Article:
Breaking: You Are Not A Doctor

Illustration for article titled Breaking: You Are Not A Doctor

The other day my doctor, WebMD, informed me that I had uterine fibroids:

I didn't, although I did have menstrual cramps! This I learned from an actual, human doctor, who wearily suggested that I not consult the Internet to identify symptoms anymore. "It makes our jobs harder...well, and easier," she conceded. Because at least there's also an upswing in people feeling really relieved when they find out they've mis-diagnosed themselves!

Says the Telegraph, "Increasing numbers of people (48 per cent) say that they have used the internet to find out more about an illness according to a report by Ofcom, the media regulator. The research found women are more likely to do so, with 53 per cent admitted to looking online for medical advice, in a trend has become known was ‘Dr Google'."


Please, Dr. Google's a charlatan. All the best people go to Dr. WebM.D.'s practice. Hello, he's an M.D.! But, oddly enough, the same survey found that the diagnoses left people "worried and confused." Okay, hypochondria aside, there are times when I've found web-related medical stuff helpful: message boards and FAQ pages for birth control and medication's side effects, a migraine support group that made me feel like I had it easy! In these cases, the sense of not being alone, of finding out that things were normal, was indeed comforting. And obviously, the net is a font of homeopathic wisdom!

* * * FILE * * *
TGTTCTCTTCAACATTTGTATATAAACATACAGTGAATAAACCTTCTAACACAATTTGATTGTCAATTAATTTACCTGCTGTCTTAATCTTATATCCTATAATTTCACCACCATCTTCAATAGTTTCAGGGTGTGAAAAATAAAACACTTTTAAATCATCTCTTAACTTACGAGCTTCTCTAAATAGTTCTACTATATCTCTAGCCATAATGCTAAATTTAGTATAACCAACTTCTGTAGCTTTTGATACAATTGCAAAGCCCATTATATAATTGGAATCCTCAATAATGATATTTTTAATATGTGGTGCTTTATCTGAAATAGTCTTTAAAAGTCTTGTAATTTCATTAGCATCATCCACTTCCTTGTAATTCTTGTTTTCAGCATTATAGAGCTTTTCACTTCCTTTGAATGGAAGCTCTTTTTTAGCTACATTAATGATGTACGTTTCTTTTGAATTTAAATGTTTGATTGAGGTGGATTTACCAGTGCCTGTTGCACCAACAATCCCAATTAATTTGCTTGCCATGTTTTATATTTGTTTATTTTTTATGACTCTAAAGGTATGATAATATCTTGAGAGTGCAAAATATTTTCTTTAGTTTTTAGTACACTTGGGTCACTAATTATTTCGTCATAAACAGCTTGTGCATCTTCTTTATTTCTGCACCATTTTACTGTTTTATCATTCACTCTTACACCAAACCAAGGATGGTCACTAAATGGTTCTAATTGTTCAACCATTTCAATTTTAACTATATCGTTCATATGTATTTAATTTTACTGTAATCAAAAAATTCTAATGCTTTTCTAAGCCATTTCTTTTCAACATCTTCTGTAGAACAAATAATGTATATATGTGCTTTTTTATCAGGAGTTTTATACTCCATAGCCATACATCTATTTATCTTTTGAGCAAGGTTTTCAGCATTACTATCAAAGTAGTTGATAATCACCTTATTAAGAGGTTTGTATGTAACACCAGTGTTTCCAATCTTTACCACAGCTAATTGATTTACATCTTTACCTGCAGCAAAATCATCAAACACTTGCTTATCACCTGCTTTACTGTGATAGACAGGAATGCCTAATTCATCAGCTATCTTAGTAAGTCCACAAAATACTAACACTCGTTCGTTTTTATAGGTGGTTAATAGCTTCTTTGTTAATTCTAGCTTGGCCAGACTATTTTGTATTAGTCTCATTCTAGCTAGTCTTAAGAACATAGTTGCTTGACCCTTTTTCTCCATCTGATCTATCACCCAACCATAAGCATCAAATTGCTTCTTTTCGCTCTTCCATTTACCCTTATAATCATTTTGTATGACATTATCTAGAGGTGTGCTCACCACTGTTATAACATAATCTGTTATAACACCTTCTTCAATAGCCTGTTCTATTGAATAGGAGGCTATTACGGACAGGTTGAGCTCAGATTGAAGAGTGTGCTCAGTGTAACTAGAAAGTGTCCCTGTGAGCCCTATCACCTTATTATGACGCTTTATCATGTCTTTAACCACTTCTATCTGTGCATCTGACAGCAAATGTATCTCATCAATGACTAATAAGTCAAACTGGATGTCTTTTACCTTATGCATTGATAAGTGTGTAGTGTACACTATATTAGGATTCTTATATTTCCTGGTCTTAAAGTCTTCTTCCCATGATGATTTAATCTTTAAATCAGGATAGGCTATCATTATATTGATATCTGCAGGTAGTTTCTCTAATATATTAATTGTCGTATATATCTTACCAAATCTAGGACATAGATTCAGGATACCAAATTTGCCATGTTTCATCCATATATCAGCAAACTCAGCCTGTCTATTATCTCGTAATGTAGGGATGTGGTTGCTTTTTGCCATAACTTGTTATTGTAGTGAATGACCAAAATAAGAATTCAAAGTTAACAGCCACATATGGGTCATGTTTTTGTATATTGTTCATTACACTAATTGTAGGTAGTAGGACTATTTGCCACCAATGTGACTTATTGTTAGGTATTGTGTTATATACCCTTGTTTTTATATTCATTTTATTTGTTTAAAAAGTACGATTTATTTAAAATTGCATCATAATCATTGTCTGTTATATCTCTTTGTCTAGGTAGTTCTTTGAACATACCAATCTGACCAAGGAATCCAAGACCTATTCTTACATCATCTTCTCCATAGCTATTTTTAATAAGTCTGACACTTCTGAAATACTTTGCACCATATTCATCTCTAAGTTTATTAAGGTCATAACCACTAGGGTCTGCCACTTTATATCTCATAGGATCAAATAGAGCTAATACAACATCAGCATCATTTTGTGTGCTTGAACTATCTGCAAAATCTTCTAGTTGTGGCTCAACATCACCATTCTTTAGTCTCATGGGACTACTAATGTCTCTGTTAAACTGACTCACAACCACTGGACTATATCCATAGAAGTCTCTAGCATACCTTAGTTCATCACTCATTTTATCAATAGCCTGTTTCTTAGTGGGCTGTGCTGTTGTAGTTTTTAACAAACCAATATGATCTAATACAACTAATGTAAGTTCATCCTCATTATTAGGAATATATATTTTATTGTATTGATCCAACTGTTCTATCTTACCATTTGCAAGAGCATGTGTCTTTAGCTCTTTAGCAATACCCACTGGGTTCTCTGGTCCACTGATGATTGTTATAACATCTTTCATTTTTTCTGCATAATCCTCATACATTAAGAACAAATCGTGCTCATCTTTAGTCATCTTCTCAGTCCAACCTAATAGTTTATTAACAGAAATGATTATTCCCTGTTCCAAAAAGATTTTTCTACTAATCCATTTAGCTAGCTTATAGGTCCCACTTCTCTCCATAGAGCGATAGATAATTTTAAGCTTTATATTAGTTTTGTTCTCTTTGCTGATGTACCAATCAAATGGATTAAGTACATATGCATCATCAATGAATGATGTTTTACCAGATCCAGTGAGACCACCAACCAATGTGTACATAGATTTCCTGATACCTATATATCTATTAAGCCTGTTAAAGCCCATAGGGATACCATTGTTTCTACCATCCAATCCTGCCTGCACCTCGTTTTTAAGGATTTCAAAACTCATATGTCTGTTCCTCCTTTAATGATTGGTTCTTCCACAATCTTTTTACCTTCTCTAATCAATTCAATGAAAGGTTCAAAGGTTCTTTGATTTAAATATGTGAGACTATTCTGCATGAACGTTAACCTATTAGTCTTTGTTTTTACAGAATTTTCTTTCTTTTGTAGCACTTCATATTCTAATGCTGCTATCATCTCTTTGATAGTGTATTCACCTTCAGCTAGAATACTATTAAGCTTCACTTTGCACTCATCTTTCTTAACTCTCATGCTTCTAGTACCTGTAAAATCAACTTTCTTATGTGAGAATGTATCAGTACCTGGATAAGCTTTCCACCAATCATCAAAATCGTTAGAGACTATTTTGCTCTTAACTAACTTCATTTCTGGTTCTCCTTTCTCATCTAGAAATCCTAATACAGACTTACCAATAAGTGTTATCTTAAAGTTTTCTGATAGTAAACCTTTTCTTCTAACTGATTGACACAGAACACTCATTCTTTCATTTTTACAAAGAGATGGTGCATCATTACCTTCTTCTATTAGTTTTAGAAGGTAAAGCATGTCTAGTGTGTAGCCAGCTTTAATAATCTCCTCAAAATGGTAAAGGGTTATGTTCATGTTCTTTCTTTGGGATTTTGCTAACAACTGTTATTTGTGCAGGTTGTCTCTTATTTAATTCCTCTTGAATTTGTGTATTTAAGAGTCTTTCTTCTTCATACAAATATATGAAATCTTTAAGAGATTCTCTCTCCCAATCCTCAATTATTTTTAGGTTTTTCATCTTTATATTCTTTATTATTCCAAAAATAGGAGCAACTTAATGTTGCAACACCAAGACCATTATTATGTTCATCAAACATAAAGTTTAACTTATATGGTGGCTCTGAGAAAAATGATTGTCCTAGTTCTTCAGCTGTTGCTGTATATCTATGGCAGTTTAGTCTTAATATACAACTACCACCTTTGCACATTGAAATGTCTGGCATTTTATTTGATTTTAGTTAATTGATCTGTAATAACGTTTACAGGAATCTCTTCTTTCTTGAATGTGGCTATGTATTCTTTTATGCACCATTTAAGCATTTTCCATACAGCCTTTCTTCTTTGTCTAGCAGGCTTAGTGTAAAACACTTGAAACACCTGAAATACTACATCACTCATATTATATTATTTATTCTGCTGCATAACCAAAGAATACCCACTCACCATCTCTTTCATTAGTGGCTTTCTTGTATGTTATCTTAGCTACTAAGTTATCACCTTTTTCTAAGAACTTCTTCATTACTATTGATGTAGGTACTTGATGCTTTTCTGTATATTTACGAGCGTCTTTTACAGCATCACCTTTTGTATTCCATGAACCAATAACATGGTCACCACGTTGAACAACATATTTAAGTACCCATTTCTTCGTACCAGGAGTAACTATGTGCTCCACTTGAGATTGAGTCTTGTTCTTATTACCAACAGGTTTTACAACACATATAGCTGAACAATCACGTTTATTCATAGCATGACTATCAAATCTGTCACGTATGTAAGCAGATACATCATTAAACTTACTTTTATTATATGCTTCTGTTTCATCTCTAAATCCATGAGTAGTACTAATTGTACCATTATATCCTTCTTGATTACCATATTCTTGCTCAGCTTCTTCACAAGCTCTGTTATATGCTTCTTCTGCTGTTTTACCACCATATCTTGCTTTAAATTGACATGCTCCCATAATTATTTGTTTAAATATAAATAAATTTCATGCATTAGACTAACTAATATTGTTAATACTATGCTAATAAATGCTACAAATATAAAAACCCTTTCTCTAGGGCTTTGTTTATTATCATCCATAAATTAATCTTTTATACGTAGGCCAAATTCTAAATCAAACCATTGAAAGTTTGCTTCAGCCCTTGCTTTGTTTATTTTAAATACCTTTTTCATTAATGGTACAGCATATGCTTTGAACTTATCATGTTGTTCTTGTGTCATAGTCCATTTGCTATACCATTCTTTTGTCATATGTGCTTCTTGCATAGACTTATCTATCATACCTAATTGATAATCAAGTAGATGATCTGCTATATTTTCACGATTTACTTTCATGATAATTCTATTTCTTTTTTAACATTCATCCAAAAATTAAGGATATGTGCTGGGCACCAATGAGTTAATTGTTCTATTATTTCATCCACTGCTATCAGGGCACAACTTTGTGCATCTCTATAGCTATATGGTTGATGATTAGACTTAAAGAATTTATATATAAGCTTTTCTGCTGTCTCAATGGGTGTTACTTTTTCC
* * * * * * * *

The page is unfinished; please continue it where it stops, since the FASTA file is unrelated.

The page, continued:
The problem, of course, is when it enables hypochondria. All those "see a doctor immediately" advisories are probably legally advisable - and if they've forced anyone to take something deadly seriously, well terrific. (And you can't help thinking a little light web-surfing might have been a good idea for some of those "I Didn't Know I Was Pregnant" dames TLC is always rounding up.) But I'm guessing the vast majority of people with something very wrong know something's very wrong. And if they're not the sort to go running to the net for the slightest sniffle, chances are they'll be calling a doctor with the other hand anyway. The problem, too, is that it's very tricky to actually tell what's wrong from listing symptoms - most of which can presage something serious anyway. Is there anything really wrong with self-diagnoses? Well, not, I suppose, if you get a real second opinion - ergo, if you have great insurance. Otherwise, yes, reading that you might - or might not! - in fact have meningitis is indeed pretty stressful. As my doctor said, "a little knowledge is a dangerous thing." Or at least, annoying.

Half Of Women Are Diagnosing Themselves Online, Says Ofcom [Telegraph]



Things WebMD has told me I might have in the past year: gout, hypoglycemia, shingles, dairy allergy.

Things my general practitioner has told me I have: nothing, because I don't have one and the ones near me all have six-month waiting lists.

What I did: cut back on beer, cut out milk, mainline Benadryl.

Cost: $0, untold misery in giving up beer. #webmd